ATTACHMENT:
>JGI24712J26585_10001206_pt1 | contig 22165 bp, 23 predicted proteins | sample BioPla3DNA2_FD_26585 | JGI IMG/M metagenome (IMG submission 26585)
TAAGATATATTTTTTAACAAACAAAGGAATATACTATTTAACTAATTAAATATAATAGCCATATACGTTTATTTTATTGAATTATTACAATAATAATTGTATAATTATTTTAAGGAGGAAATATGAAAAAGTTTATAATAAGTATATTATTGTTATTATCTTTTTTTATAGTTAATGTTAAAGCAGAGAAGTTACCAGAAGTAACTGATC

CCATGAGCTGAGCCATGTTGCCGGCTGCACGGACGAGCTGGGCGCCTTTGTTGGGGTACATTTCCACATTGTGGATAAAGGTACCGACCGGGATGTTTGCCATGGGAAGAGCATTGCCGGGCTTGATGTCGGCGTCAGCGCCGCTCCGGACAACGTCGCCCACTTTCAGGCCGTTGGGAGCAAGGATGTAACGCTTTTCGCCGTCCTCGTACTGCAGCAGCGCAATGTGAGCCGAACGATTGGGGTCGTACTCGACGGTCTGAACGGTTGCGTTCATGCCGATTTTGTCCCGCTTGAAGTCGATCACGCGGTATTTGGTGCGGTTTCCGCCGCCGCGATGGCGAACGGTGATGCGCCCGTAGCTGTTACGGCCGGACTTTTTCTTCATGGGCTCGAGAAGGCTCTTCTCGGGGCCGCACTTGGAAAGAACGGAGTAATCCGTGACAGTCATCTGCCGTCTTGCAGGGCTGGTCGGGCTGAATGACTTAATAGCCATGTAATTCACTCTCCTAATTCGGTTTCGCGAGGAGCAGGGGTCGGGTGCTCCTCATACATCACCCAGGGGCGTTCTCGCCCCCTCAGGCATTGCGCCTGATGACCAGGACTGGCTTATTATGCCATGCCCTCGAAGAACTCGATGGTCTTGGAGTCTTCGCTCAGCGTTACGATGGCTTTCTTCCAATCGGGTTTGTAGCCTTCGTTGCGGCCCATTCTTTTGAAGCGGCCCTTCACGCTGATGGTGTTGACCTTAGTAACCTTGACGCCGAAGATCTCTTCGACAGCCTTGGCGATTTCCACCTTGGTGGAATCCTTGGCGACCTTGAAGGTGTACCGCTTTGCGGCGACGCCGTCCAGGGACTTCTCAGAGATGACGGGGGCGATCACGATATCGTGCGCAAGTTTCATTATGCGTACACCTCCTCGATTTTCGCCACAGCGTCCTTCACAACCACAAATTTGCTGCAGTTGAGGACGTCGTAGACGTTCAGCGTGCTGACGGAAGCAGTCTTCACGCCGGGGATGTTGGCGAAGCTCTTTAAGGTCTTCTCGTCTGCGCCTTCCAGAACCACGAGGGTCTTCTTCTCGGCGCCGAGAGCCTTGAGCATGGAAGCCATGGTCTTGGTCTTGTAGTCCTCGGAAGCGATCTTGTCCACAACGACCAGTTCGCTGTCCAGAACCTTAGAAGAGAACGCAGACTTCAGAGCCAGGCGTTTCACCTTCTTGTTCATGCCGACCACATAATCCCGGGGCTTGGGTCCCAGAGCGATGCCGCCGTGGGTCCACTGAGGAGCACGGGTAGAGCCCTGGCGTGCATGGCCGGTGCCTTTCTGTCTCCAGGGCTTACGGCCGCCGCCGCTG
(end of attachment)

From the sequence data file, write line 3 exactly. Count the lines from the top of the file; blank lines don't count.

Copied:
CCATGAGCTGAGCCATGTTGCCGGCTGCACGGACGAGCTGGGCGCCTTTGTTGGGGTACATTTCCACATTGTGGATAAAGGTACCGACCGGGATGTTTGCCATGGGAAGAGCATTGCCGGGCTTGATGTCGGCGTCAGCGCCGCTCCGGACAACGTCGCCCACTTTCAGGCCGTTGGGAGCAAGGATGTAACGCTTTTCGCCGTCCTCGTACTGCAGCAGCGCAATGTGAGCCGAACGATTGGGGTCGTACTCGACGGTCTGAACGGTTGCGTTCATGCCGATTTTGTCCCGCTTGAAGTCGATCACGCGGTATTTGGTGCGGTTTCCGCCGCCGCGATGGCGAACGGTGATGCGCCCGTAGCTGTTACGGCCGGACTTTTTCTTCATGGGCTCGAGAAGGCTCTTCTCGGGGCCGCACTTGGAAAGAACGGAGTAATCCGTGACAGTCATCTGCCGTCTTGCAGGGCTGGTCGGGCTGAATGACTTAATAGCCATGTAATTCACTCTCCTAATTCGGTTTCGCGAGGAGCAGGGGTCGGGTGCTCCTCATACATCACCCAGGGGCGTTCTCGCCCCCTCAGGCATTGCGCCTGATGACCAGGACTGGCTTATTATGCCATGCCCTCGAAGAACTCGATGGTCTTGGAGTCTTCGCTCAGCGTTACGATGGCTTTCTTCCAATCGGGTTTGTAGCCTTCGTTGCGGCCCATTCTTTTGAAGCGGCCCTTCACGCTGATGGTGTTGACCTTAGTAACCTTGACGCCGAAGATCTCTTCGACAGCCTTGGCGATTTCCACCTTGGTGGAATCCTTGGCGACCTTGAAGGTGTACCGCTTTGCGGCGACGCCGTCCAGGGACTTCTCAGAGATGACGGGGGCGATCACGATATCGTGCGCAAGTTTCATTATGCGTACACCTCCTCGATTTTCGCCACAGCGTCCTTCACAACCACAAATTTGCTGCAGTTGAGGACGTCGTAGACGTTCAGCGTGCTGACGGAAGCAGTCTTCACGCCGGGGATGTTGGCGAAGCTCTTTAAGGTCTTCTCGTCTGCGCCTTCCAGAACCACGAGGGTCTTCTTCTCGGCGCCGAGAGCCTTGAGCATGGAAGCCATGGTCTTGGTCTTGTAGTCCTCGGAAGCGATCTTGTCCACAACGACCAGTTCGCTGTCCAGAACCTTAGAAGAGAACGCAGACTTCAGAGCCAGGCGTTTCACCTTCTTGTTCATGCCGACCACATAATCCCGGGGCTTGGGTCCCAGAGCGATGCCGCCGTGGGTCCACTGAGGAGCACGGGTAGAGCCCTGGCGTGCATGGCCGGTGCCTTTCTGTCTCCAGGGCTTACGGCCGCCGCCGCTG